T cell responses are critical to the survival of Yersinia-infected animals. Yersinia have the ability to directly suppress T lymphocyte activation through the virulence factor YopH, a tyrosine phosphatase. Using single cell video microscopy and FACS analysis, here we show that even an average of one Yersinia per T cell is sufficient to inhibit or alter T cell responses. This efficient inhibition is traced to specific targeting by YopH of the adaptor proteins, linker for activation of T cells (LAT) and SH2-domain–containing leukocyte protein of 76 kD (SLP-76), which are crucial for T cell antigen receptor (TCR) signaling. A catalytically inactive YopH translocated via the type III secretory pathway from the bacteria into T cells primarily binds to LAT and SLP-76. Furthermore, among the proteins of the TCR signaling pathway, the tyrosine phosphorylation levels of LAT and SLP-76 are the most affected in T cells exposed to low numbers of Yersinia pseudotuberculosis. This is the first example showing that a pathogen targets these adaptor proteins in the TCR signaling pathway, suggesting a novel mechanism by which pathogens may efficiently alter T cell–mediated immune responses.
The success of a pathogen in establishing an infection is dependent on its ability to avoid or resist host defense mechanisms. Although there is ample information on the mechanisms used by pathogenic bacteria to subvert the innate immune defense system, very little is known about how they affect the adaptive immune response (for review see reference 1). Yet, it is clear that the T cell response remains essential for the clearance of bacterial pathogens, including the pathogenic members of the genus Yersinia (2, 3). The genus Yersinia includes Yersinia pestis, the causative agent of plague, as well as Yersinia pseudotuberculosis and Yersinia enterocolitica. The latter two cause gastroenteritis and lymphadenitis and, in susceptible individuals, the infections have also been associated with the development of reactive arthritis (4).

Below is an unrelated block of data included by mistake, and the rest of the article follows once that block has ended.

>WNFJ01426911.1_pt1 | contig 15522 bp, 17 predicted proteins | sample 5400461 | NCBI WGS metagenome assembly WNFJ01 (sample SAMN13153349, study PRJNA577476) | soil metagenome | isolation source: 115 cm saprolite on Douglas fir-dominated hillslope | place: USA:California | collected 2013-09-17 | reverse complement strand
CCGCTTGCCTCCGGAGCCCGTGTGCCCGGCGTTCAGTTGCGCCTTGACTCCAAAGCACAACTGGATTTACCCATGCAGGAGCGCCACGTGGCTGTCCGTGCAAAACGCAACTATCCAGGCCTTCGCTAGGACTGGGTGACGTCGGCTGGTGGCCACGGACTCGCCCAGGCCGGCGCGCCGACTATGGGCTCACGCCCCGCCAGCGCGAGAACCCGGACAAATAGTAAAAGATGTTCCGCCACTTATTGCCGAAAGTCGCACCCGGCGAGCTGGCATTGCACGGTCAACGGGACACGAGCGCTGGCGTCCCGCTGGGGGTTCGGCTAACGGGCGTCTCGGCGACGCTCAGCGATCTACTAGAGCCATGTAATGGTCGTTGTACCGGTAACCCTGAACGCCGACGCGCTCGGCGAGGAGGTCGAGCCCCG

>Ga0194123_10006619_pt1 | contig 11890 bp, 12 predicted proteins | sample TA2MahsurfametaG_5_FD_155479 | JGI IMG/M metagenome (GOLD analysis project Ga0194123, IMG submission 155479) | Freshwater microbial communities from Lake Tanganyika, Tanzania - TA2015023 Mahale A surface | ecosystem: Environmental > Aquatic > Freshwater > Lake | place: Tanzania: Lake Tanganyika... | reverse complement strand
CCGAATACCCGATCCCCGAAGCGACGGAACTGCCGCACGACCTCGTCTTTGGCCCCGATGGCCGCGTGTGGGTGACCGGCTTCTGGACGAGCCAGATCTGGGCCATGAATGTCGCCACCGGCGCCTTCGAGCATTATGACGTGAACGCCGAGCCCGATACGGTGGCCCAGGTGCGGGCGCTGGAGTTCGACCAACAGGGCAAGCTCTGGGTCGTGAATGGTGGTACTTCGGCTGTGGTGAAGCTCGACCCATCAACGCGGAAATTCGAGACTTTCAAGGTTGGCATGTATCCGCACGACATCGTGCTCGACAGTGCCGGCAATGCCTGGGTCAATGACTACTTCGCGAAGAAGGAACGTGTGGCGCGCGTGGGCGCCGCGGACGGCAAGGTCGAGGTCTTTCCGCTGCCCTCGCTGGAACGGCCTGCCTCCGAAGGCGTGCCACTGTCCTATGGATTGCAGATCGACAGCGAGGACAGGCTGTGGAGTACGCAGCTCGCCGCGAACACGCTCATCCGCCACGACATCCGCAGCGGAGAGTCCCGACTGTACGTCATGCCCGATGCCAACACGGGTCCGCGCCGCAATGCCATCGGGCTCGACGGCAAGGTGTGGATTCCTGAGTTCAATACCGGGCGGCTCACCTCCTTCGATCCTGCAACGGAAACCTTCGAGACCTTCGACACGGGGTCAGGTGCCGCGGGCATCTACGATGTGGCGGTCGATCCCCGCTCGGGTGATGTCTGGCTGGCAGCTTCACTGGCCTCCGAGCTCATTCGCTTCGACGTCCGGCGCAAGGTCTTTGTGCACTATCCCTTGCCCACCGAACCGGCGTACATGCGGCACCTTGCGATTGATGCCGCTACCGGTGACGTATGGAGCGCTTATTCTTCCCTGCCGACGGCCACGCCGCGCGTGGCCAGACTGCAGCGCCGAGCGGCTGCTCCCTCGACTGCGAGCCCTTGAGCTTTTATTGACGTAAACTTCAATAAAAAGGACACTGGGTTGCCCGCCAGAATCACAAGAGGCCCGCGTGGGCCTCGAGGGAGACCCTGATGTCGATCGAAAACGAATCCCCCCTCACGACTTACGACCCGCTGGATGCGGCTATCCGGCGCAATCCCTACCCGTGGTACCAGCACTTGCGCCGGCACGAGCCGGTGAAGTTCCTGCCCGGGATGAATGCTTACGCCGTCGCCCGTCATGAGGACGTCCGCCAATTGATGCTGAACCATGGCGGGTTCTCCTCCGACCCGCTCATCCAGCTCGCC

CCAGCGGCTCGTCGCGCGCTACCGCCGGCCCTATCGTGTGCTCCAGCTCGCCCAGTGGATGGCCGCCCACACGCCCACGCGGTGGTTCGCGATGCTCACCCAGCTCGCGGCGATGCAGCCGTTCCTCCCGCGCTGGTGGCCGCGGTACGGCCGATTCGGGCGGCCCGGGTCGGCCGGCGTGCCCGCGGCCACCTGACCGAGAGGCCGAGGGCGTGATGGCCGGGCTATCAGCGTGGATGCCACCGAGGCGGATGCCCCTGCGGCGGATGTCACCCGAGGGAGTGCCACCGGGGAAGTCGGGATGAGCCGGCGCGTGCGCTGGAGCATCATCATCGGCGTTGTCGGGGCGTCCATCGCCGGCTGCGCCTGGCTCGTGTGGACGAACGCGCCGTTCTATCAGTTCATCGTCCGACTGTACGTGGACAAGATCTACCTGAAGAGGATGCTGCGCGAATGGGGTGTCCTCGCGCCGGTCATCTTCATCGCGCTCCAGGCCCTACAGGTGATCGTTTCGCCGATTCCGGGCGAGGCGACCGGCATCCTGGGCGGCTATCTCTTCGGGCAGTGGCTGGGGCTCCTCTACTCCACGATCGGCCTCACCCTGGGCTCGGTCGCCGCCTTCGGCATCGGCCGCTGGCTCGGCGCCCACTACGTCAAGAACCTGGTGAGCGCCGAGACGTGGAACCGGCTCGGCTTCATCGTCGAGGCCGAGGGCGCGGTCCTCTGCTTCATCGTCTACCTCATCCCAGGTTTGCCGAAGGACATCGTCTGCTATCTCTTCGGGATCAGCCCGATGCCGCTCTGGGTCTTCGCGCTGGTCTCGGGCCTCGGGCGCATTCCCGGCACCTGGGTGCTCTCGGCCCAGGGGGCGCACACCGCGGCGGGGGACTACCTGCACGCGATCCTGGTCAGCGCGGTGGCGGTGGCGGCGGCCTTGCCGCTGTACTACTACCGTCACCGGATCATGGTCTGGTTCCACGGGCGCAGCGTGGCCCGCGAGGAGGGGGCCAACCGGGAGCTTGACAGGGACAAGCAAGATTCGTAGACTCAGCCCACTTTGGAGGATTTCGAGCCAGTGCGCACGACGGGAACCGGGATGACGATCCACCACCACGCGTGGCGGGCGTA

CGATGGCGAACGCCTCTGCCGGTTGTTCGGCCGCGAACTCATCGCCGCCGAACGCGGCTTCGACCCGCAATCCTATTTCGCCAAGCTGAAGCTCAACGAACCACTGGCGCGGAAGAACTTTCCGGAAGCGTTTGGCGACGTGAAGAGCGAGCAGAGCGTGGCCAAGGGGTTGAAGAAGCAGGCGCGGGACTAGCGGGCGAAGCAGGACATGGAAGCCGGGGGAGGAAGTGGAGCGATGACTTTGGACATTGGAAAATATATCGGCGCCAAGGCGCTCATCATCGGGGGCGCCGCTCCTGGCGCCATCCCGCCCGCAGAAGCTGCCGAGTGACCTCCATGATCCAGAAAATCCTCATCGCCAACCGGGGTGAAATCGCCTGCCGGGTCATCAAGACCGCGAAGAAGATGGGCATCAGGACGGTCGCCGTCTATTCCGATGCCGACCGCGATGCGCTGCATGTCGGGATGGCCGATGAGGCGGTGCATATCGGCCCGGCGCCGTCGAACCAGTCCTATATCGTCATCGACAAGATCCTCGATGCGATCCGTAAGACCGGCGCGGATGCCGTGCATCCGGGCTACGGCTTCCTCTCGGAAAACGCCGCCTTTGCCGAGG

Yersinia's virulence strategy is to modify host cell functions by injecting several effector proteins (the Yersinia outermembrane proteins, Yops) by a type III secretory pathway into the host cell upon contact (5). Studies of the in vitro effects of the Yops on macrophages and epithelial cell lines have been extensive (for reviews see references 5, 6). During the course of infection, Yersinia are also likely to encounter lymphocytes as the bacteria colonize and multiply extracellularly in the Peyer's patches, lymph nodes, and subsequently in the spleen and liver. T cells as well as macrophages are present in Yersinia-induced lesions in spleen and liver (2). We found that T cells transiently exposed to Yersinia are inhibited in their ability to be activated through the TCR and, thus, cannot mount subsequent effector functions (7). This is one of the first examples of a bacterial pathogen that directly inhibits T cell activation.
The virulence factor YopH, a potent phosphatase (8–10), was primarily responsible for this inhibitory effect (7). Surprisingly, YopE, YopT, and YpkA that are known to disrupt actin filaments leading to alterations in the cytoskeleton of both phagocytes and epithelial cells (5, 6) have no effects on T cells despite the fact that a redistribution and reorientation of the cytoskeleton occurs during lymphocyte activation. Furthermore, although the virulence factor YopJ was found to induce apoptosis in macrophages in vivo (11) and to suppress TNF-α and IL-8 production in macrophages in vitro (5, 6), it has no effect on T cells or TCR-mediated cytokine secretion. Thus, it appears that T lymphocyte functions are specifically targeted by YopH.